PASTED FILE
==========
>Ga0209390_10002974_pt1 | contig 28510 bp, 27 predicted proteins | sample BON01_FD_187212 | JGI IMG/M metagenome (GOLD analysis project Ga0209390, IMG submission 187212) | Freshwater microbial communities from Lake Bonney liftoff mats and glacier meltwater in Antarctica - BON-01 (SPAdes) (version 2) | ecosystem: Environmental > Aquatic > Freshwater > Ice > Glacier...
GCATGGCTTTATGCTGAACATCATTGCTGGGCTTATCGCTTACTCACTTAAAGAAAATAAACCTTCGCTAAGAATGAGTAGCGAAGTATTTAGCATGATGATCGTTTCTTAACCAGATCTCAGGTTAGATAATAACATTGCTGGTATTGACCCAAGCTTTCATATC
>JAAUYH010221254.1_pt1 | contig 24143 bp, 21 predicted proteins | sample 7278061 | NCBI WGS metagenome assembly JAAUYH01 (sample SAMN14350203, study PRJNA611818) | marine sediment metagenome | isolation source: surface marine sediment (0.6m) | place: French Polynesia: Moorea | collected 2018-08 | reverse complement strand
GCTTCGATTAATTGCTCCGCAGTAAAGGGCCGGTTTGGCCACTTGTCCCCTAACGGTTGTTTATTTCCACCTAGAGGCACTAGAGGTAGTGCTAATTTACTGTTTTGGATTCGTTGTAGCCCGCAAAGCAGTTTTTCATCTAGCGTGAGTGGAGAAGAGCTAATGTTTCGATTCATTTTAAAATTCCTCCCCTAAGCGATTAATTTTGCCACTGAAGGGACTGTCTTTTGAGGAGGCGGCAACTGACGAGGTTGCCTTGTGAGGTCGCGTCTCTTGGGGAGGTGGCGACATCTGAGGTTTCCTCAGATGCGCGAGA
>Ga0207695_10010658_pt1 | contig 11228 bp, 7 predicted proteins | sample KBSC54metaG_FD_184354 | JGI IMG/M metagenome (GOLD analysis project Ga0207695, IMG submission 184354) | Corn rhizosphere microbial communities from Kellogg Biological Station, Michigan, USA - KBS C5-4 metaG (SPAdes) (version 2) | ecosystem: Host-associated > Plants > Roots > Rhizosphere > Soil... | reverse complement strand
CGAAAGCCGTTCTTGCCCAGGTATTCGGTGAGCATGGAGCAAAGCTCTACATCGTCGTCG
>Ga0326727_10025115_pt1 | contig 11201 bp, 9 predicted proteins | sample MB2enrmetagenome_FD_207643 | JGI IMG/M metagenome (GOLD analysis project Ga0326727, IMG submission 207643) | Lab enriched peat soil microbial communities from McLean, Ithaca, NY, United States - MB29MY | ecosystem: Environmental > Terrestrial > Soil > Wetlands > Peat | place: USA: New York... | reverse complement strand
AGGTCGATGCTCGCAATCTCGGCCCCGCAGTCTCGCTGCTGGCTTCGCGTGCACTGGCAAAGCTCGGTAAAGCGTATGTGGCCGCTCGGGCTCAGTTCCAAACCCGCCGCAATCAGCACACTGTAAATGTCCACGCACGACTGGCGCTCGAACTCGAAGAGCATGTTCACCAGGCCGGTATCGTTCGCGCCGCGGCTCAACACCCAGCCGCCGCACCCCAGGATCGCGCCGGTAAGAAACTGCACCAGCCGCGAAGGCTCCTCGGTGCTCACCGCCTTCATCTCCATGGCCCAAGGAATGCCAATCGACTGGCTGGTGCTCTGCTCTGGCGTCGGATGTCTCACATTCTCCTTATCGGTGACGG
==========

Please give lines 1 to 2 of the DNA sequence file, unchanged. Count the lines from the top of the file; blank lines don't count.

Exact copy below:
>Ga0209390_10002974_pt1 | contig 28510 bp, 27 predicted proteins | sample BON01_FD_187212 | JGI IMG/M metagenome (GOLD analysis project Ga0209390, IMG submission 187212) | Freshwater microbial communities from Lake Bonney liftoff mats and glacier meltwater in Antarctica - BON-01 (SPAdes) (version 2) | ecosystem: Environmental > Aquatic > Freshwater > Ice > Glacier...
GCATGGCTTTATGCTGAACATCATTGCTGGGCTTATCGCTTACTCACTTAAAGAAAATAAACCTTCGCTAAGAATGAGTAGCGAAGTATTTAGCATGATGATCGTTTCTTAACCAGATCTCAGGTTAGATAATAACATTGCTGGTATTGACCCAAGCTTTCATATC